A successful email newsletter is not very difficult to publish. You need to know what your audience wants (rich information in how to better use your products; examples of what other customers are doing) and ensure that you consistently deliver this to them with each newsletter. The newsletter also needs to look visually appealing as well.
You might have so much information that you’re tempted to send all of the information to all customers. What results is information over load.
BtoB Marketing writes about Vista Print, that itscustomers were receiving one to five e-mail messages per week from the company, depending on their segment. Some customers received e-mail messages about new product offerings, such as VistaPrint’s new window decals or T-shirts, while others got multiproduct campaign messages. Some customers got both types of e-mails.
Although opt-outs weren’t a problem, McClain said, it was something the marketing group wanted to address. “It’s something we always have to be thinking about,” he said.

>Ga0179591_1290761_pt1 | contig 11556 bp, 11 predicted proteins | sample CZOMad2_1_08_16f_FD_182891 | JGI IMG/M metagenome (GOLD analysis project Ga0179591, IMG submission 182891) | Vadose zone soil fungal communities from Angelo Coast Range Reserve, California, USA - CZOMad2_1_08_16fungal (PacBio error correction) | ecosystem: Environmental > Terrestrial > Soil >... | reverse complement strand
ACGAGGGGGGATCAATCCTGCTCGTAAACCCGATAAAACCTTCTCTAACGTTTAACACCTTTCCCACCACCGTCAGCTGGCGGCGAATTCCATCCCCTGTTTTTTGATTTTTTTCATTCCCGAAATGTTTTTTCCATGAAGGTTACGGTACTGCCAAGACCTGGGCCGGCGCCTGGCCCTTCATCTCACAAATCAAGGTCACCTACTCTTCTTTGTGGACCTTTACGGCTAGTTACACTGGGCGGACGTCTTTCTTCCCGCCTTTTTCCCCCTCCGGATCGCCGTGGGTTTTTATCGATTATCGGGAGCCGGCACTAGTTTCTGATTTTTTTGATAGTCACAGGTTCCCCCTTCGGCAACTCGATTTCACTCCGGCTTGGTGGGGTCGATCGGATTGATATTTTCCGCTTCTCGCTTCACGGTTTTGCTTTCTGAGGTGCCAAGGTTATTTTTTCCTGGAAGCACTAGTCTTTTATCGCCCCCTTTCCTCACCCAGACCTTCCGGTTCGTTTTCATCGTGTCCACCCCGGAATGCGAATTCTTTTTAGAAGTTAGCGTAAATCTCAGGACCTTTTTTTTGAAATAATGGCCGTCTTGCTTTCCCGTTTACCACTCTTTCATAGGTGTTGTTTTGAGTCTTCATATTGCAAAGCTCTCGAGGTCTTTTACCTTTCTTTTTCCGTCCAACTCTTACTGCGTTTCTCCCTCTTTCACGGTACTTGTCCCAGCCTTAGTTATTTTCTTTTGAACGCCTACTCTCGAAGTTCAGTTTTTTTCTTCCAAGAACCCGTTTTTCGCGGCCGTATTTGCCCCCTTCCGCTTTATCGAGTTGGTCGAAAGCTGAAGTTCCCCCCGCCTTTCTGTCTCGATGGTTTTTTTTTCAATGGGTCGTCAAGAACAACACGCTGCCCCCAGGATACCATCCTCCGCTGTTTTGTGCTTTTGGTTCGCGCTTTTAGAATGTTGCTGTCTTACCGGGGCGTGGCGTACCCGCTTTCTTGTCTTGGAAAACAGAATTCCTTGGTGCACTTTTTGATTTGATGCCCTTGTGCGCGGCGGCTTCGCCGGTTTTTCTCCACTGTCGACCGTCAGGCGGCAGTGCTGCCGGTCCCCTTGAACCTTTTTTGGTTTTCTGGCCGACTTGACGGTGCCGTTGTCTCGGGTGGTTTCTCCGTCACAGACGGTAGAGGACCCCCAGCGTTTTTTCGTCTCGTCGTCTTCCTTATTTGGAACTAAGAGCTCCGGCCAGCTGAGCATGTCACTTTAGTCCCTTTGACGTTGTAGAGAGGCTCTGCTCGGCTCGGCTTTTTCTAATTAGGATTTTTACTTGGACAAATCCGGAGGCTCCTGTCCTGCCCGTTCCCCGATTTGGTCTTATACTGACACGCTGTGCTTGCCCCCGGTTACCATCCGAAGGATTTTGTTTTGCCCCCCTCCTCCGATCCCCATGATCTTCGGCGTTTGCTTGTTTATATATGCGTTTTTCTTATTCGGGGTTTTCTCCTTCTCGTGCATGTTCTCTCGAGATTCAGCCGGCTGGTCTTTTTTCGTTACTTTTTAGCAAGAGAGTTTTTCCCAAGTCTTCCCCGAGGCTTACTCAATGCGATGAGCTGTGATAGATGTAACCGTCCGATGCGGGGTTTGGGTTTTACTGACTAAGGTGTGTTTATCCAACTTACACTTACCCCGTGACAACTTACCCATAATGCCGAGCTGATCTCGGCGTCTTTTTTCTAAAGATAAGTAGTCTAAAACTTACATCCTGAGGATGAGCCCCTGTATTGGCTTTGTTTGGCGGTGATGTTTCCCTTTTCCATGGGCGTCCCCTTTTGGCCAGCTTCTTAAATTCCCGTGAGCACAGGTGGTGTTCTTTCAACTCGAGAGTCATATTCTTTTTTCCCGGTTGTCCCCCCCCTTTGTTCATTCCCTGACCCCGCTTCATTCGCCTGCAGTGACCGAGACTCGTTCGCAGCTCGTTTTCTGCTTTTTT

Although Vista Print is much larger than your business, the lessons learned are important. Your newsletter, other than your web site, is one of the most important marketing vehicles you have for retaining customers. Although you should expect your audience to “un-subscribe” from your newsletter from time to time, being sensitive to their time and needs, can decrease this number.
If you have a lot of email newsletters or send one very frequently, consider giving your customers the option to “opt-down”, instead of only “opt-out” of their email newsletter subscription.
For more on email marketing check out Blue Penguin Development’s email newsletter (and podcast), Constant Contact’s resource center and Marketingsherpa.com for case studies on email marketing.
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